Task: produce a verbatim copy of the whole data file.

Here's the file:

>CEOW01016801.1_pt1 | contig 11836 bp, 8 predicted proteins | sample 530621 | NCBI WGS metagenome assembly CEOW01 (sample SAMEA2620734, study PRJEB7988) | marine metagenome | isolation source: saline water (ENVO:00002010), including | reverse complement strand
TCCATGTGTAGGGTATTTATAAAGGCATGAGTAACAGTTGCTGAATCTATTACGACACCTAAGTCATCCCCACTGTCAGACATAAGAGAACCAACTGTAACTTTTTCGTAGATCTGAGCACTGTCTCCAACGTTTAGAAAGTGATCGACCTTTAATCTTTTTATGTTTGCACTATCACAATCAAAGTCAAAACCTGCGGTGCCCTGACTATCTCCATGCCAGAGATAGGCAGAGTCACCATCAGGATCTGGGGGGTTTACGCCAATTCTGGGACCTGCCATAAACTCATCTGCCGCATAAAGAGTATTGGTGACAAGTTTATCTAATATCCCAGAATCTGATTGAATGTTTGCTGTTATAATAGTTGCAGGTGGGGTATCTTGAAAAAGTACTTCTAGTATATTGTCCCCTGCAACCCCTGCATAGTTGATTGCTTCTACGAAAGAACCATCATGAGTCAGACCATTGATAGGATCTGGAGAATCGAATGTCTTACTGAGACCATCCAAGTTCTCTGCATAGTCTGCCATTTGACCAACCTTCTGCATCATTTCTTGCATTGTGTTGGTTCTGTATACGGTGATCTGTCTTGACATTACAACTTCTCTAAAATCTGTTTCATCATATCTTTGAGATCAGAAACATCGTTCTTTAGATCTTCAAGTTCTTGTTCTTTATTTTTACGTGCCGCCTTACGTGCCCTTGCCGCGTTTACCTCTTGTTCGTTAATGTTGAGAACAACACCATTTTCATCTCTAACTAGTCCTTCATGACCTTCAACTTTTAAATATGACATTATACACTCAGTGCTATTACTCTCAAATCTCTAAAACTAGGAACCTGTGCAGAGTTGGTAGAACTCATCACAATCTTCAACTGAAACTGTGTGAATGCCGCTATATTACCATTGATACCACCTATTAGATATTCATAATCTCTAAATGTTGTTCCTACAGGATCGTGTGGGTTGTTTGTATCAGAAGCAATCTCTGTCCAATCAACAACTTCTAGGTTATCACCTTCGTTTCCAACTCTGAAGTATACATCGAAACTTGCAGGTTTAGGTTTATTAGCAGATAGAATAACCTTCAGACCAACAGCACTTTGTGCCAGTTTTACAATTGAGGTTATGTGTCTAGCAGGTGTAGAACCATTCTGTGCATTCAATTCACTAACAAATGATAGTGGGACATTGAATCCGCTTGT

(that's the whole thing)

>CEOW01016801.1_pt1 | contig 11836 bp, 8 predicted proteins | sample 530621 | NCBI WGS metagenome assembly CEOW01 (sample SAMEA2620734, study PRJEB7988) | marine metagenome | isolation source: saline water (ENVO:00002010), including | reverse complement strand
TCCATGTGTAGGGTATTTATAAAGGCATGAGTAACAGTTGCTGAATCTATTACGACACCTAAGTCATCCCCACTGTCAGACATAAGAGAACCAACTGTAACTTTTTCGTAGATCTGAGCACTGTCTCCAACGTTTAGAAAGTGATCGACCTTTAATCTTTTTATGTTTGCACTATCACAATCAAAGTCAAAACCTGCGGTGCCCTGACTATCTCCATGCCAGAGATAGGCAGAGTCACCATCAGGATCTGGGGGGTTTACGCCAATTCTGGGACCTGCCATAAACTCATCTGCCGCATAAAGAGTATTGGTGACAAGTTTATCTAATATCCCAGAATCTGATTGAATGTTTGCTGTTATAATAGTTGCAGGTGGGGTATCTTGAAAAAGTACTTCTAGTATATTGTCCCCTGCAACCCCTGCATAGTTGATTGCTTCTACGAAAGAACCATCATGAGTCAGACCATTGATAGGATCTGGAGAATCGAATGTCTTACTGAGACCATCCAAGTTCTCTGCATAGTCTGCCATTTGACCAACCTTCTGCATCATTTCTTGCATTGTGTTGGTTCTGTATACGGTGATCTGTCTTGACATTACAACTTCTCTAAAATCTGTTTCATCATATCTTTGAGATCAGAAACATCGTTCTTTAGATCTTCAAGTTCTTGTTCTTTATTTTTACGTGCCGCCTTACGTGCCCTTGCCGCGTTTACCTCTTGTTCGTTAATGTTGAGAACAACACCATTTTCATCTCTAACTAGTCCTTCATGACCTTCAACTTTTAAATATGACATTATACACTCAGTGCTATTACTCTCAAATCTCTAAAACTAGGAACCTGTGCAGAGTTGGTAGAACTCATCACAATCTTCAACTGAAACTGTGTGAATGCCGCTATATTACCATTGATACCACCTATTAGATATTCATAATCTCTAAATGTTGTTCCTACAGGATCGTGTGGGTTGTTTGTATCAGAAGCAATCTCTGTCCAATCAACAACTTCTAGGTTATCACCTTCGTTTCCAACTCTGAAGTATACATCGAAACTTGCAGGTTTAGGTTTATTAGCAGATAGAATAACCTTCAGACCAACAGCACTTTGTGCCAGTTTTACAATTGAGGTTATGTGTCTAGCAGGTGTAGAACCATTCTGTGCATTCAATTCACTAACAAATGATAGTGGGACATTGAATCCGCTTGT